Last year China Telecom, one of China’s three state-owned mobile carriers, announced plans to sell its own mobile services to Chinese living in the UK. The company has since announced similar operations in France, Germany and Italy which will all launch next year.
What the Chinese carrier has done is sign a deal with Everything Everywhere, a joint venture between France Télécom and Deutsche Telekom, paying a fee to use its network and become a virtual provider. The business model was first made popular by Virgin, which launched its own branded mobile service as early as 1999 in the UK.
The same concept is now coming to China too, although in this case China Telecom will have to defend its existing share from newcomers, rather than try to grab new business for itself.
The Ministry of Industry and Information Technology (MIIT) has announced that it will soon grant licences for virtual telco operators as part of an effort to introduce more competition for the three state-owned operators.
That is, China Mobile, China Unicom and China Telecom will all be required to partner with at least two virtual telecom operators, selling them bandwidth. The idea is that newcomers can then piggy-back on existing networks and hardware, reselling their own service to customers under their own brands.
Large appliance chains like Gome and Suning have been quick to express interest in the proposal. They are logical candidates to become virtual operators: they have well-known brands, they are already selling large numbers of handsets through their retail outlets, and they also have expansive customer service operations.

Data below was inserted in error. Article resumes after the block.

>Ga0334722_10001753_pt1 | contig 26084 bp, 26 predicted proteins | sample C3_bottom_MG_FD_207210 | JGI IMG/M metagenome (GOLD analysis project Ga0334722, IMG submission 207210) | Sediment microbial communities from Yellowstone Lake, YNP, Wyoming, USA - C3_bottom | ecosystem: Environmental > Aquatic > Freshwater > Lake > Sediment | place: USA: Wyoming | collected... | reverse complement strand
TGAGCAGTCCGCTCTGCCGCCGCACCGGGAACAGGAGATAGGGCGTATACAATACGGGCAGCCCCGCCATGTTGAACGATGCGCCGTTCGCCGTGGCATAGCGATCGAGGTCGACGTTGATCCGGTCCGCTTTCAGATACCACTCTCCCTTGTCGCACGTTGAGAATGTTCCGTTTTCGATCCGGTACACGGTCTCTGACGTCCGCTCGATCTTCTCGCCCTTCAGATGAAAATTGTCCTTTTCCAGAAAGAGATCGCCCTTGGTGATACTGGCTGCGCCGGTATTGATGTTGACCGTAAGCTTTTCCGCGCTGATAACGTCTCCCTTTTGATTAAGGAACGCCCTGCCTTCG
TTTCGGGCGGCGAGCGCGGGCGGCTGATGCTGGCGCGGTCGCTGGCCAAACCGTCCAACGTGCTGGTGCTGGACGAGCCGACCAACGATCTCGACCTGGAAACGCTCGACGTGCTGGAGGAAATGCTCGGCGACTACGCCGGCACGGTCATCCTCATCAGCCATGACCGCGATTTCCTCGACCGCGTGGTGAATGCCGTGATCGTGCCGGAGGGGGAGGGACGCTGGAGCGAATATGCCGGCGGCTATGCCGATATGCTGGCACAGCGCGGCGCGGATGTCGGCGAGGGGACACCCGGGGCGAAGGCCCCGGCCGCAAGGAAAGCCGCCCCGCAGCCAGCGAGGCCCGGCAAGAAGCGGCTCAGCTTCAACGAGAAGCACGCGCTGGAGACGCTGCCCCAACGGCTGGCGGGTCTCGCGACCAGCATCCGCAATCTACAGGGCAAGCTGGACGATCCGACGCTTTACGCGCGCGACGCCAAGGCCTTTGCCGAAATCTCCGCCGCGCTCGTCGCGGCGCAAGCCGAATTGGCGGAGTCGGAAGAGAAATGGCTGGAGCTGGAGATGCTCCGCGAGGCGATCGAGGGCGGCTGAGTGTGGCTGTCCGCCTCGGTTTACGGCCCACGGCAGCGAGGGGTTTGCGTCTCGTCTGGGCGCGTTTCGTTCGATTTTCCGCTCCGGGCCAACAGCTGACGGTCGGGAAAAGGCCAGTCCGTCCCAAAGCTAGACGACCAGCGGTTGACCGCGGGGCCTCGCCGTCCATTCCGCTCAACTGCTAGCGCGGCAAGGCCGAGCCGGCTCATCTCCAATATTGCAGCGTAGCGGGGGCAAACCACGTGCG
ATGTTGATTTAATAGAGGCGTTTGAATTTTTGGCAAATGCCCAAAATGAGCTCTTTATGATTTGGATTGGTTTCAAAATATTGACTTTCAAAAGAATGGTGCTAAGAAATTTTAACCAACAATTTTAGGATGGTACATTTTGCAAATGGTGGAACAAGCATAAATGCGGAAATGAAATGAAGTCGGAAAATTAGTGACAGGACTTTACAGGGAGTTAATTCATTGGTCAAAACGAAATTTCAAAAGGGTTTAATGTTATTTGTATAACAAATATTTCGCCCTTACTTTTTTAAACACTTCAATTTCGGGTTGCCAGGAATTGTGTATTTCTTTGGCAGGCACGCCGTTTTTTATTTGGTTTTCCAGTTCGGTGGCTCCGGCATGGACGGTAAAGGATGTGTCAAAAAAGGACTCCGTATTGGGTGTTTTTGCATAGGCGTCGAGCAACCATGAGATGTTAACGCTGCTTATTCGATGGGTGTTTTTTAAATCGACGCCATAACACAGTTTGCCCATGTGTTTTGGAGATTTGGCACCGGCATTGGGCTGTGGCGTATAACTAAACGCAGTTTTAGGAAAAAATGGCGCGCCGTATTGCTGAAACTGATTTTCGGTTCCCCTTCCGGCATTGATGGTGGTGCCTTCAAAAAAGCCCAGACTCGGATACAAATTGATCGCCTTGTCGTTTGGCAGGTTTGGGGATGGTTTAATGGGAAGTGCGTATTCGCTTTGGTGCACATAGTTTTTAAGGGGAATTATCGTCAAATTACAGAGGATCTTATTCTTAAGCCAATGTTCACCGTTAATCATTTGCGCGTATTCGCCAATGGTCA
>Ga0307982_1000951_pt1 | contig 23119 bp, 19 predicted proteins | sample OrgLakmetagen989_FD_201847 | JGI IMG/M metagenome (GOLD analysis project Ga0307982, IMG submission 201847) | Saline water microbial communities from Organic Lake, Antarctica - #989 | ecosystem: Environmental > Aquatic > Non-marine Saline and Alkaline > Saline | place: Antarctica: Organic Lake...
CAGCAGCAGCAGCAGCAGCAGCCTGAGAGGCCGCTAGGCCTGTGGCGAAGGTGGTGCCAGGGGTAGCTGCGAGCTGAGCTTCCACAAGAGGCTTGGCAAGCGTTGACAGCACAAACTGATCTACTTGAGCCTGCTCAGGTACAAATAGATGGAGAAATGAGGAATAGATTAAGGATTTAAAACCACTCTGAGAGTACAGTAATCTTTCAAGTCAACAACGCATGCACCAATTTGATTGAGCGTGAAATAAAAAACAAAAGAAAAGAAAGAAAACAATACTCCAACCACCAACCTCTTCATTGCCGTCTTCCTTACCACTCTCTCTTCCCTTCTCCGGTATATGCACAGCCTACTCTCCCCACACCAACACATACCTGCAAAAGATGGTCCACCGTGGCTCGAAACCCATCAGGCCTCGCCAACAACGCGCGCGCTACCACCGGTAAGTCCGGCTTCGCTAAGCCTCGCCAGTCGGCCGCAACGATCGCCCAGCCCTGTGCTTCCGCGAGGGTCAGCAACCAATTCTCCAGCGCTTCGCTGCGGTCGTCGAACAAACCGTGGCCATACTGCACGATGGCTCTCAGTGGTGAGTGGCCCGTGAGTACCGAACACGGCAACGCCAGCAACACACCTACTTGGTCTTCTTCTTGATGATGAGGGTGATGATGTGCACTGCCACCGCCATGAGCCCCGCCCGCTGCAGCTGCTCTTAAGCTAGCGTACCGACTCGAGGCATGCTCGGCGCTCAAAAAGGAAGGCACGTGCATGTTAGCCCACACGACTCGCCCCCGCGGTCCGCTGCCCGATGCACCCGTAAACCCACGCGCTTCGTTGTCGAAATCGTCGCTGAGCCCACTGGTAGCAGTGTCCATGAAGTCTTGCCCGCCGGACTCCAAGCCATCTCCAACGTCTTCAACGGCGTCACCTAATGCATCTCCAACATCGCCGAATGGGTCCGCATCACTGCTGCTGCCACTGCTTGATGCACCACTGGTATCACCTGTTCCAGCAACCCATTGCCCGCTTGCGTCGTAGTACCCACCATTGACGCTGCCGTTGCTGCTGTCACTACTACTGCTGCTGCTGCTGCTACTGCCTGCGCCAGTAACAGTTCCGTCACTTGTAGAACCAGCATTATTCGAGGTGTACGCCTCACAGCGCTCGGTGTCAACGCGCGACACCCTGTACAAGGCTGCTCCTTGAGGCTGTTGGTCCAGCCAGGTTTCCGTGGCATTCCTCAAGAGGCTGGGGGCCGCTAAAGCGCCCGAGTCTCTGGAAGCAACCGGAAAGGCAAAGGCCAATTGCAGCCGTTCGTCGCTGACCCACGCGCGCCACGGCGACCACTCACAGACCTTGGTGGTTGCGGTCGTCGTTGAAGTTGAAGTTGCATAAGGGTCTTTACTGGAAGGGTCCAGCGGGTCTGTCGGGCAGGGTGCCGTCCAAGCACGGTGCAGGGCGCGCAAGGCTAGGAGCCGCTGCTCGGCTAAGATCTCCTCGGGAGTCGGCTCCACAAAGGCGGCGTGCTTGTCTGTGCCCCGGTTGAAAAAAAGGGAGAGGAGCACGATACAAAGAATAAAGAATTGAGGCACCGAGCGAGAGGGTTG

Dixintong, China’s largest specialist retailer of handsets, has also revealed ambitions to set up in a similar way.
The market for virtual network operations could be sizeable. Century Weekly reckons that the reseller market could breach annual revenues of Rmb20 billion ($3.25 billion). So perhaps it shouldn’t come as a surprise that 21CN Business Herald is reporting that as many as 60 companies have talked about applying for a licence.
There are some unexpected candidates. Even the coal barons in Shanxi are keen, says the newspaper. It isn’t the first time that coal bosses have tried to get into the telecoms industry. WiC reported back in issue 156 that one coal baron was manufacturing cheap handsets because margins in his traditional mining business were shrinking. Nonetheless, it’s difficult to see how even the most nimble of coal bosses could compete with a retailer like Suning, especially when the market for mobile phone services in China is relatively saturated. As of the end of February, there were already 1.13 billion mobile subscribers, which means that virtual operators will need to grab business off one another, rather than unlock an underserved market. They will also face fierce resistance from the incumbents, who will fight to defend their existing customer relationships.
Still, Beijing’s move to encourage smaller entrants could help China become more of a global leader in telecoms services in future, writes Doug Young, author of Young’s China Business Blog. The state-owned carriers have largely been followers of global trends, banking on their status as a protected ‘tri-opoly’ rather than taking risks in developing new products and services. That could change as competition heats up and consumers get a wider range of choices.
Chang Xiaobing, chairman of China Unicom, has tried to strike a more positive tone about the reforms, resorting to a Western culinary reference to make his point. “Through virtual operators or other forms of cooperation we can work together to serve consumers better and grow the pie bigger,” Chang told 21CN. “But we can’t just keep cutting the pie and not make a bigger pie,” he warned. “Otherwise we might have something to eat today but no pie for tomorrow.”
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